How to prepare for a home appraisal


(Joan Barnett Lee/The Modesto Bee via Associated Press) Appraiser Walter Watson prepares to examine a home in Modesto, Calif.

The dreaded low appraisal. It’s what every home seller or refinancer fears. Low appraisals can kill a sale or wreak havoc on a refinancing application. The last thing you want is to be unpleasantly surprised by a lower-than-expected value of your home.

Instead, plan and prepare to put your home’s best impression forward before the appraiser arrives at your door.

According to the Appraisal Institute, the nation’s largest professional association of real estate appraisers, homeowners are allowed to accompany the appraiser during their inspection and are encouraged to provide the appraiser with any information or documentation they consider important to the valuation of the home.

Appraisal Institute president Ken P. Wilson recommends making available a survey of the property that delineates its boundaries and a list of improvements that have been made to the property in the past several years along with the associated costs.

“An appraiser wants as much information as possible,” Wilson said. “That’s going to help them develop a credible and reliable opinion of value. Now, cost does not necessarily equal value so whatever was spent may not translate to a dollar for dollar value increase. But it’s good information for the appraiser to consider when comparing that property to other properties.”

The best way for homeowners to head off potential problems with appraisals is to make sure the appraiser is highly qualified and competent.

“A homeowner cannot specifically choose an individual appraiser but they can request that they’re a member of a particular organization and that they have geographic competency,” Wilson said.

Before the appraiser arrives, Wilson recommends calling the mortgage lender and requesting an appraiser with field experience in the market where the home is. The homeowner should ask what professional credentials the appraiser holds, how long the appraiser has been in practice, what experience the appraiser has in this market and with this type of property and how familiar the appraiser is with property in this neighborhood.

“You have every right to do that because at the end of the day, you’re paying for that appraisal,” Wilson said.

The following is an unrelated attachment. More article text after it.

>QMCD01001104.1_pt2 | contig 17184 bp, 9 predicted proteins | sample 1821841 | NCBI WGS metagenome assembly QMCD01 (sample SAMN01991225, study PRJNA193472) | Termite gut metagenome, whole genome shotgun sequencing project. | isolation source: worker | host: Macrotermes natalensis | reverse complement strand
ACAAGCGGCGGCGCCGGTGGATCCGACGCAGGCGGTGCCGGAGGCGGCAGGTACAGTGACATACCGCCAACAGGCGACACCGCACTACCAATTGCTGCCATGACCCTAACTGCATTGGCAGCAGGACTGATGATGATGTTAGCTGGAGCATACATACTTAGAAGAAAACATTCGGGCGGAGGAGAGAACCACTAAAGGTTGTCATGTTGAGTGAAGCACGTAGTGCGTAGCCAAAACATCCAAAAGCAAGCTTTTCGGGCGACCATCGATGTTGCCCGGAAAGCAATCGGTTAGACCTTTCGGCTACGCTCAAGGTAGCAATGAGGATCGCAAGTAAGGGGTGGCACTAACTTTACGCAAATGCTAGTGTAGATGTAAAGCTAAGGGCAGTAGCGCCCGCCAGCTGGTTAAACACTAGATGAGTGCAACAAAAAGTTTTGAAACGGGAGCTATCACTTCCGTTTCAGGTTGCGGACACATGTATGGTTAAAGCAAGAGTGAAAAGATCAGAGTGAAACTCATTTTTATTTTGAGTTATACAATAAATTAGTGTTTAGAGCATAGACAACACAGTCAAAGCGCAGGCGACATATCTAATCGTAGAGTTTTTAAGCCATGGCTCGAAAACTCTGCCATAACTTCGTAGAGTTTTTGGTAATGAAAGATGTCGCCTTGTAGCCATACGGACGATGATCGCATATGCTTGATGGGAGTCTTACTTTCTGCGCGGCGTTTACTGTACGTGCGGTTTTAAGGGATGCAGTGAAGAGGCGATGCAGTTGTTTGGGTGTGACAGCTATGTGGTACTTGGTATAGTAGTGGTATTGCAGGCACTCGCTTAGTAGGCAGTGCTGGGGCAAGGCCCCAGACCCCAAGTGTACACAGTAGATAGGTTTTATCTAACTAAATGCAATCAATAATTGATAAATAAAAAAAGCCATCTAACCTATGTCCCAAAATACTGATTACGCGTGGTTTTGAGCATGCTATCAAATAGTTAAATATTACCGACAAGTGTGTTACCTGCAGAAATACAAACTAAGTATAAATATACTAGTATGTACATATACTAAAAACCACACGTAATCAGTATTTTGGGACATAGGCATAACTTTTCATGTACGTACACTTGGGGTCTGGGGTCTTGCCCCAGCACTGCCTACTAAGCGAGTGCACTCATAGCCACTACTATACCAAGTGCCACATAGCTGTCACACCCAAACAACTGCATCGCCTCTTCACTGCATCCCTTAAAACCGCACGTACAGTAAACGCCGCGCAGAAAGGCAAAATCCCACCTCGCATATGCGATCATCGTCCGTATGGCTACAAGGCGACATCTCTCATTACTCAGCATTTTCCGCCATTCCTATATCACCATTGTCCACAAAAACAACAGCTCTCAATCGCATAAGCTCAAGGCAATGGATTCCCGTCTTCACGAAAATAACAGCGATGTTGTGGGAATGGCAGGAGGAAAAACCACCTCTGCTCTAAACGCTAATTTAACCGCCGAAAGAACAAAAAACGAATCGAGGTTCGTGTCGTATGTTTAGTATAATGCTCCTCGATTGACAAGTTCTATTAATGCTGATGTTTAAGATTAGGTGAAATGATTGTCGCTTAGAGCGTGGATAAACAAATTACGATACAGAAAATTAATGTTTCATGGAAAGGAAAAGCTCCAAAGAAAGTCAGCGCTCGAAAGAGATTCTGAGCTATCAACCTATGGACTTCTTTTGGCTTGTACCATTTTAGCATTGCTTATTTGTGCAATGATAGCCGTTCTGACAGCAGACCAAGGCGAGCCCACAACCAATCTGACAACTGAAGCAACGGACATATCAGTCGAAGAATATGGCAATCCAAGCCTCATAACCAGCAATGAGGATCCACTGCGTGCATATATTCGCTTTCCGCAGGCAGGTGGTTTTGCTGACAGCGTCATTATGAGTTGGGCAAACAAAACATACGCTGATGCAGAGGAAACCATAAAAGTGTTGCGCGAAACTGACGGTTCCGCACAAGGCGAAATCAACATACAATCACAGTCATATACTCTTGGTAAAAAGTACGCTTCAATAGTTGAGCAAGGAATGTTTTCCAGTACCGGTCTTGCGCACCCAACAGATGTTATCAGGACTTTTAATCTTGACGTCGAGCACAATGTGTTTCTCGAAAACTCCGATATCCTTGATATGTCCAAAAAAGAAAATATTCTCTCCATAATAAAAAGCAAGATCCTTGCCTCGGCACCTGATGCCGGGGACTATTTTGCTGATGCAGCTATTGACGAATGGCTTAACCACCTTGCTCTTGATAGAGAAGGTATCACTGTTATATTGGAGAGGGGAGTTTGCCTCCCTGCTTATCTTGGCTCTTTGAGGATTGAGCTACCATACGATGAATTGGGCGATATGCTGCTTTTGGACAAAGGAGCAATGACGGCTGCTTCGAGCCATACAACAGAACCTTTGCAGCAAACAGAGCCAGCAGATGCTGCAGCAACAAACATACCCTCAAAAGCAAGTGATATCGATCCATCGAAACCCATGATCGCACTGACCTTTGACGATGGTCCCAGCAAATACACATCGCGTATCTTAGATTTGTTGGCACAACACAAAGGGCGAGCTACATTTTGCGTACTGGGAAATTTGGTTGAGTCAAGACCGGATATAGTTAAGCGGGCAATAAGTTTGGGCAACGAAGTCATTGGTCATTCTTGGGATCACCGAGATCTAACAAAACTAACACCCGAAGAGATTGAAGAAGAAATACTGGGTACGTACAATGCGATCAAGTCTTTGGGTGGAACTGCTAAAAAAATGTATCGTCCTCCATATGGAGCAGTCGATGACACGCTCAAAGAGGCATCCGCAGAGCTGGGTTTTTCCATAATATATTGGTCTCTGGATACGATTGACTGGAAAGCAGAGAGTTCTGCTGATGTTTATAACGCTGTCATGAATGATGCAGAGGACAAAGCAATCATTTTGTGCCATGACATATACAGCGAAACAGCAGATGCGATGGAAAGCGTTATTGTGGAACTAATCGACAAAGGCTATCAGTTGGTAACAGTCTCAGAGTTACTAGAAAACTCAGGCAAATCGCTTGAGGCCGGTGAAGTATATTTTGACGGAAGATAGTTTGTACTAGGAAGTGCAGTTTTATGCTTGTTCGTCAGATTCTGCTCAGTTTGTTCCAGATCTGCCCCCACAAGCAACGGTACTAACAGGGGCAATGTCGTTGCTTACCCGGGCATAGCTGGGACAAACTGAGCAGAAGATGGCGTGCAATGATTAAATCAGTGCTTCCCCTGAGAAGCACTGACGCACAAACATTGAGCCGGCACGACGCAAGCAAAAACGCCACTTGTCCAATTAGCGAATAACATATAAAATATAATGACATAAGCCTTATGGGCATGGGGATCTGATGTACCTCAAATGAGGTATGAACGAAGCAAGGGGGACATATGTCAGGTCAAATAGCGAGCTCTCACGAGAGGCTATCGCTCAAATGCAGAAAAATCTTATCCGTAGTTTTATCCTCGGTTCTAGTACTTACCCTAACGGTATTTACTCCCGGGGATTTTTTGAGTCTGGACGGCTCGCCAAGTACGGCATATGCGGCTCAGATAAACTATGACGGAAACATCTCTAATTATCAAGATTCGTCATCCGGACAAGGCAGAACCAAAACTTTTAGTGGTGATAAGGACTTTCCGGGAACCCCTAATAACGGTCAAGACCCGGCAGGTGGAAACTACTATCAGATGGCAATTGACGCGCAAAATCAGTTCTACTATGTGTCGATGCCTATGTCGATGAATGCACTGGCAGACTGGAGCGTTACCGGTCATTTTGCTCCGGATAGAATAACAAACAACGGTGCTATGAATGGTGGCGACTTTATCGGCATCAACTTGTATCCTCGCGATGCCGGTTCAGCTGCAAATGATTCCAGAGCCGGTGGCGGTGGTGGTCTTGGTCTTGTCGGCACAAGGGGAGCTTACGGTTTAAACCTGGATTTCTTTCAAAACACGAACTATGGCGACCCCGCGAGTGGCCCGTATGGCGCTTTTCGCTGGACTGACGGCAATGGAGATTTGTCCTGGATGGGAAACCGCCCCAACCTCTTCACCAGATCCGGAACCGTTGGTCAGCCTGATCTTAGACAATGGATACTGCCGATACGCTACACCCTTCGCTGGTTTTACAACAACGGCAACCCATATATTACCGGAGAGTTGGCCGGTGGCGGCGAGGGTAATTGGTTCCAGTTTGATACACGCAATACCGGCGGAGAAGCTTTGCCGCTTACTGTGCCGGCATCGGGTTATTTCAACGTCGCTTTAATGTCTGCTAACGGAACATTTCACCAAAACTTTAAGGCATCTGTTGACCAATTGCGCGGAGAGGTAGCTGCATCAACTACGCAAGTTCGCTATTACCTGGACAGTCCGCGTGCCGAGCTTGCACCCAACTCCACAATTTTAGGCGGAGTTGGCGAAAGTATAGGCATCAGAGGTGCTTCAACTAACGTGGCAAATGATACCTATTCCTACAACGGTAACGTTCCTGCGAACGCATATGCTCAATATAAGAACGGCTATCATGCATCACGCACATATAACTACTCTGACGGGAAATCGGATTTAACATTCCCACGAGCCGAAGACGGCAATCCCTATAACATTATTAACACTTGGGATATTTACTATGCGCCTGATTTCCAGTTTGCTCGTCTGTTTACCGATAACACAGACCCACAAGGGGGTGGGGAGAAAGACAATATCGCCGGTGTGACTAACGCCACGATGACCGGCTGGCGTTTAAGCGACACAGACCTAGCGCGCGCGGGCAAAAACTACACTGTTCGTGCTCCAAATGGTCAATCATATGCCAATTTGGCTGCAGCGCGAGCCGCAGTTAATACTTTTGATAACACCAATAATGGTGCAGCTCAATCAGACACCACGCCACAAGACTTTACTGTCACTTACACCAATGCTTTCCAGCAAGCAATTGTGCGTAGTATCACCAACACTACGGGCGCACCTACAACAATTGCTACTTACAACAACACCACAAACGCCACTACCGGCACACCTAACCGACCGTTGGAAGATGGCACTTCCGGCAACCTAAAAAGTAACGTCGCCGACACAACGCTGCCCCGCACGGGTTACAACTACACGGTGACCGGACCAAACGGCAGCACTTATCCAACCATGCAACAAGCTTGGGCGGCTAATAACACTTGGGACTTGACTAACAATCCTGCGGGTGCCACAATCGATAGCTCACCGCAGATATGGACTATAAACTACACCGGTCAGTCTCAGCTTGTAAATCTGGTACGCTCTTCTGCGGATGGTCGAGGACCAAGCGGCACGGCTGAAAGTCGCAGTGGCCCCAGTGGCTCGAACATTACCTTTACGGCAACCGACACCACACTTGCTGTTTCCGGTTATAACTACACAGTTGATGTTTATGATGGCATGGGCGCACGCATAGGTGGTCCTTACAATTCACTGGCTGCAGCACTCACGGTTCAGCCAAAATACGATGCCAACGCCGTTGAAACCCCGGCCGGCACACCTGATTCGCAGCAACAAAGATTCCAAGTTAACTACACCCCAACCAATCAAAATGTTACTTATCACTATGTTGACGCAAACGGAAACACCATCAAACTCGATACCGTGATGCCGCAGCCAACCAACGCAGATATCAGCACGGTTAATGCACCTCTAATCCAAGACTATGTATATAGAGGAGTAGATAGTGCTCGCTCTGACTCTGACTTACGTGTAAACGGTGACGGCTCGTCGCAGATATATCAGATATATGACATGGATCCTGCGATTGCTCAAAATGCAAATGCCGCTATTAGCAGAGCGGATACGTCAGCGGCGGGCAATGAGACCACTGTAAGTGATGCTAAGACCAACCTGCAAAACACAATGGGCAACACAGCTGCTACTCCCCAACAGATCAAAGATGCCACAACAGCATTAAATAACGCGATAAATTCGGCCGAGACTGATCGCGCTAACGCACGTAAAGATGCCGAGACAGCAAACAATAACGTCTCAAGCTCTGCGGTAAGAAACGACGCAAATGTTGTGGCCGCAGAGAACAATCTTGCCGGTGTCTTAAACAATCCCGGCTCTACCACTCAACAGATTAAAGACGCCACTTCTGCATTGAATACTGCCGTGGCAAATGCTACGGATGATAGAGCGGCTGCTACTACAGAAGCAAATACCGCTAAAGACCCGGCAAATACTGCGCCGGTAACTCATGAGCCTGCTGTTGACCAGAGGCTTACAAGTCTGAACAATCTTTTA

Homeowners are entitled to a free copy of the appraisal from the lender no later than three days prior to the loan’s closing. They should carefully check the report for accuracy, such as number of bedrooms and bathrooms and the square footage.

If the homeowner finds inaccuracies, he should contact the lender, not the appraiser.

“It is inappropriate for the property owner to contact the appraiser directly,” Wilson said. “An appraiser cannot discuss the results of the appraisal with the owner. The communication has to come through the [lender].”

Wilson recommends that homeowners who are considering renovations to their home before they put it on the market contact an appraiser before undertaking any work. By conducting a feasibility study, an appraiser can give the homeowner an idea of what the return on investment would be for the proposed improvements.

Because the general appearance of a home can affect an appraiser’s evaluation, it is a good idea to tidy up your home both inside and out to make it appealing. Mow the lawn, trim the bushes and clear away debris. Fix peeling paint, cracked bricks, damaged gutters and siding. Replace or repair torn screens, non-working door knobs and latches, worn-out carpet and damaged plumbing and light fixtures. Make sure all your appliances are in working order.

 

Kathy Orton is a reporter and Web editor for the Real Estate section. She covers the Washington metropolitan area housing market.

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